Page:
Just shy of two years ago, our partners in Seattle sounded the alarm bell loudly – declaring that only the decisive will survive – in response to the growing pandemic. We all worked together to cut costs, find new sources of revenue, get bridge rounds done, etc. Thanks to all of your hard work and leadership, your businesses have made it through the toughest of times.
Now we all read with horror every few hours about Ukraine. We, along with the vast majority of the world, are keen to see peace. But if there is one thing that has remained true over the past few years it’s that we live in unprecedentedly-uncertain times. As such, as the saying goes, we must prepare for the worst while maintaining hope for the best.
The war in Europe adds a third headwind to two existing challenges: the pandemic that will not go away and is slowly transitioning to an erratic and evolving endemic threat, and US inflation kicking into the highest levels since 1982 and highly likely to continue spiraling upwards due to war-induced increases in energy and other natural resources prices. Headwinds from three directions is a dramatic understatement of what we all face over the next few years. Leading to my core question: what should you as a CEO do, starting TODAY?
Before I get into the recommendations we are making to our CEO network, it’s important to note that historically, market reaction to war has been “mehh”. A financial advisor from a multinational firm sent me a chart last week showing the S&P 500’s rise over the last 75 years, annotated with war events. Remarkably, there is little correlation or sustained impact. That said, this time may be different, given we have a trifecta of headwinds that include a potentially more destructive war than anyone expects.
Advice to CEOs
Unitus is making the following high level recommendations to our CEOs:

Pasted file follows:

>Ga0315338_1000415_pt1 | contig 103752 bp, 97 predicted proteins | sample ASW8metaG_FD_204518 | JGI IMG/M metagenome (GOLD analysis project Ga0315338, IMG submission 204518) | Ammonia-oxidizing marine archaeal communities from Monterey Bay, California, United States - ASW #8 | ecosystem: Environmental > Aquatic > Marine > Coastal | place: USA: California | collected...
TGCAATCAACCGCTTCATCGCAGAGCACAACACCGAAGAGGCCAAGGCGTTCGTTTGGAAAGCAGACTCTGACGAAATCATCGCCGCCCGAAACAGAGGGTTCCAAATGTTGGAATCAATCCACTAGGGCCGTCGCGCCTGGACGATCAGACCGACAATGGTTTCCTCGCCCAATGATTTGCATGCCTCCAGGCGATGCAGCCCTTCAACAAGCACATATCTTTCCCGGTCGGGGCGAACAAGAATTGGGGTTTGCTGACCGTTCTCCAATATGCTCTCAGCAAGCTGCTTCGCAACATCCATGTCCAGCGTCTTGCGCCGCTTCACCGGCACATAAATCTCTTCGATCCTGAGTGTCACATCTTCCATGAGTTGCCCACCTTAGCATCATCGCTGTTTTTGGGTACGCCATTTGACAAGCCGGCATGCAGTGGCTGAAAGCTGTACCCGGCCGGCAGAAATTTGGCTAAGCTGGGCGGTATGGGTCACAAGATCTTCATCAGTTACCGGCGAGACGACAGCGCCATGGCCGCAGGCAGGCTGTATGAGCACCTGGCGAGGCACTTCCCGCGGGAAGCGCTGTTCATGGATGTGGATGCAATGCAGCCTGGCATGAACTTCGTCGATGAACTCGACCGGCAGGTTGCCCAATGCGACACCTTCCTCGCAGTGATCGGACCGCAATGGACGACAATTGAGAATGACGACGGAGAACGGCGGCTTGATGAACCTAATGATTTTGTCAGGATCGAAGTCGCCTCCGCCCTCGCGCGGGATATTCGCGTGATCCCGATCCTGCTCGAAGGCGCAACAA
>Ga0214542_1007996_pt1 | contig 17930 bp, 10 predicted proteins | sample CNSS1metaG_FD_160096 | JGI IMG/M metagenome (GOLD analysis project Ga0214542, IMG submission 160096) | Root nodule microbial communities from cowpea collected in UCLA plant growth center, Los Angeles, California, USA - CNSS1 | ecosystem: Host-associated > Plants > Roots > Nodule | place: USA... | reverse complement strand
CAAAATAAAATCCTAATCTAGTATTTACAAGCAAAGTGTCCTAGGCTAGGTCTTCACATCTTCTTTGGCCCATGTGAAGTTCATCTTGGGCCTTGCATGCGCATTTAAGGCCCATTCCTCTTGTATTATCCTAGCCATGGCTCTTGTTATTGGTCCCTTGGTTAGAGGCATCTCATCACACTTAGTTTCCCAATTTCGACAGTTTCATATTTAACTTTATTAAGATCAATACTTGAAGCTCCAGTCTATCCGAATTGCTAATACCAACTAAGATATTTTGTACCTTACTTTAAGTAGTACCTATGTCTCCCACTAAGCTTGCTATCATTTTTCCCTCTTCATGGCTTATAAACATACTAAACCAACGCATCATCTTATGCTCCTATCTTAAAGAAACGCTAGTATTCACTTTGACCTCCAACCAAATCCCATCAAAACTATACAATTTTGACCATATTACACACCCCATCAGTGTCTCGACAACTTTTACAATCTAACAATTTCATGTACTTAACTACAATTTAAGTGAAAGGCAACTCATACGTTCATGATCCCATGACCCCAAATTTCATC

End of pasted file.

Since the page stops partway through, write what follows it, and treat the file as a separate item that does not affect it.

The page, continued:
- Move to a more defensive cash management posture. It’s time to ensure you have 12-18 months of cash in the bank based on current conservative revenue plans. If not, you need to take a pause on growing expenses for the next 60-90 days until you can get a better view of how the global macro factors will impact your business. That means delaying launch of major (or expensive) new initiatives, freezing hiring for all but the most essential positions, and reducing marketing spend wherever possible.
- Finish current fundraising activities ASAP. It’s time to get MORE cash in the bank. If it costs a little more or you can’t get a few terms you wanted, so be it. Get the deal done. If you’re not currently fundraising, consider discussing an inside bridge with your investors. You can and will be going back to the market for bigger rounds later; you will be in a stronger and lower-risk position once you demonstrate your ability to navigate through the macro challenges.
- Plan for how to get to profitability. Work with your senior leadership team to develop a high level plan for what you would do if you needed to be profitable, or with low enough burn to survive 24 months. This plan needs to assume somewhat lower growth also. With inflation spiking, consumers likely slow down discretionary expenses, as increased costs will be felt in their wallets near term. You should build your get-to-profitability plan over the next 1-2 weeks, and know how you’d be sustainable within 45-90 days of when you put it in motion (knowing that unwinding things responsibly takes time, as do planning and executing staff reductions if required).
- Evaluate customer / investor liquidity risks. The financial sanctions being imposed on Russia (and indirectly, anyone who does business with Russians) are unprecedented. You need to review if you have any customer or investor exposure not only to Russia, but also to countries or entities that may end up impacted due to their ties to, or relationships with, Russia. This likely is a non-issue for most CEOs in the Global South, but it’s worth double-checking.
Once you’ve made the changes to move to a defensive posture, secured funds, and built the plans you need in case things deteriorate, get your team back to work. Despite the serious macro risks and headwinds new and old, the world will continue turning and consumers will continue consuming.